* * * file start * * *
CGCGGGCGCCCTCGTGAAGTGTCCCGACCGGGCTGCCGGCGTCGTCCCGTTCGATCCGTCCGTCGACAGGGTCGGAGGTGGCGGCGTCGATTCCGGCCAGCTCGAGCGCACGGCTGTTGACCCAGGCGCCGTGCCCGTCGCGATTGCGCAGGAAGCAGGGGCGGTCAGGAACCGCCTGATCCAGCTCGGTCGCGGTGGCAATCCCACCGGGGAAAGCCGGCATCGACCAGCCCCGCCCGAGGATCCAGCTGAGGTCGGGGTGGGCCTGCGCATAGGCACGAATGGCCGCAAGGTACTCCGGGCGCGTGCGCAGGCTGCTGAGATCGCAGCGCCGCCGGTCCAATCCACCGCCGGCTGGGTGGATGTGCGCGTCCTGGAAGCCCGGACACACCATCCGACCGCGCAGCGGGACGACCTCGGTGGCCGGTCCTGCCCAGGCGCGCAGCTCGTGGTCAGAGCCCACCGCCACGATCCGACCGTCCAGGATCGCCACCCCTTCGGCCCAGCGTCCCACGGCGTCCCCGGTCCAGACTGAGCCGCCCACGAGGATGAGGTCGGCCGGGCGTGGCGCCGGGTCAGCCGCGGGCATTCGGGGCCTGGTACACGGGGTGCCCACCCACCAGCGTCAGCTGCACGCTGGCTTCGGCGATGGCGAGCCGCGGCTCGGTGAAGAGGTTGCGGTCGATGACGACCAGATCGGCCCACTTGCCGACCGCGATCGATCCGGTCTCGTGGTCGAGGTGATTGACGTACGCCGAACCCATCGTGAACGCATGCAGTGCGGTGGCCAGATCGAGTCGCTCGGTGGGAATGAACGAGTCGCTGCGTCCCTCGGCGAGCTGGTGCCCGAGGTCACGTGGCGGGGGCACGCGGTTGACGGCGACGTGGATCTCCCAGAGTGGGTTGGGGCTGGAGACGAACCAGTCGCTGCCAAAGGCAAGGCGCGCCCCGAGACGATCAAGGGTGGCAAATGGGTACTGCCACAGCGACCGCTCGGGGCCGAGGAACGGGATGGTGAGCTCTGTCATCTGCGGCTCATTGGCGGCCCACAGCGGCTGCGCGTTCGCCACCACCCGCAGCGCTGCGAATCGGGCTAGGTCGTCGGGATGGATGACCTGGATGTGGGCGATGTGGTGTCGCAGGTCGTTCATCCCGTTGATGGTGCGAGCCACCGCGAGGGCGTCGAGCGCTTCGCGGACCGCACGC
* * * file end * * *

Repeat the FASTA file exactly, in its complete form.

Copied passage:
CGCGGGCGCCCTCGTGAAGTGTCCCGACCGGGCTGCCGGCGTCGTCCCGTTCGATCCGTCCGTCGACAGGGTCGGAGGTGGCGGCGTCGATTCCGGCCAGCTCGAGCGCACGGCTGTTGACCCAGGCGCCGTGCCCGTCGCGATTGCGCAGGAAGCAGGGGCGGTCAGGAACCGCCTGATCCAGCTCGGTCGCGGTGGCAATCCCACCGGGGAAAGCCGGCATCGACCAGCCCCGCCCGAGGATCCAGCTGAGGTCGGGGTGGGCCTGCGCATAGGCACGAATGGCCGCAAGGTACTCCGGGCGCGTGCGCAGGCTGCTGAGATCGCAGCGCCGCCGGTCCAATCCACCGCCGGCTGGGTGGATGTGCGCGTCCTGGAAGCCCGGACACACCATCCGACCGCGCAGCGGGACGACCTCGGTGGCCGGTCCTGCCCAGGCGCGCAGCTCGTGGTCAGAGCCCACCGCCACGATCCGACCGTCCAGGATCGCCACCCCTTCGGCCCAGCGTCCCACGGCGTCCCCGGTCCAGACTGAGCCGCCCACGAGGATGAGGTCGGCCGGGCGTGGCGCCGGGTCAGCCGCGGGCATTCGGGGCCTGGTACACGGGGTGCCCACCCACCAGCGTCAGCTGCACGCTGGCTTCGGCGATGGCGAGCCGCGGCTCGGTGAAGAGGTTGCGGTCGATGACGACCAGATCGGCCCACTTGCCGACCGCGATCGATCCGGTCTCGTGGTCGAGGTGATTGACGTACGCCGAACCCATCGTGAACGCATGCAGTGCGGTGGCCAGATCGAGTCGCTCGGTGGGAATGAACGAGTCGCTGCGTCCCTCGGCGAGCTGGTGCCCGAGGTCACGTGGCGGGGGCACGCGGTTGACGGCGACGTGGATCTCCCAGAGTGGGTTGGGGCTGGAGACGAACCAGTCGCTGCCAAAGGCAAGGCGCGCCCCGAGACGATCAAGGGTGGCAAATGGGTACTGCCACAGCGACCGCTCGGGGCCGAGGAACGGGATGGTGAGCTCTGTCATCTGCGGCTCATTGGCGGCCCACAGCGGCTGCGCGTTCGCCACCACCCGCAGCGCTGCGAATCGGGCTAGGTCGTCGGGATGGATGACCTGGATGTGGGCGATGTGGTGTCGCAGGTCGTTCATCCCGTTGATGGTGCGAGCCACCGCGAGGGCGTCGAGCGCTTCGCGGACCGCACGC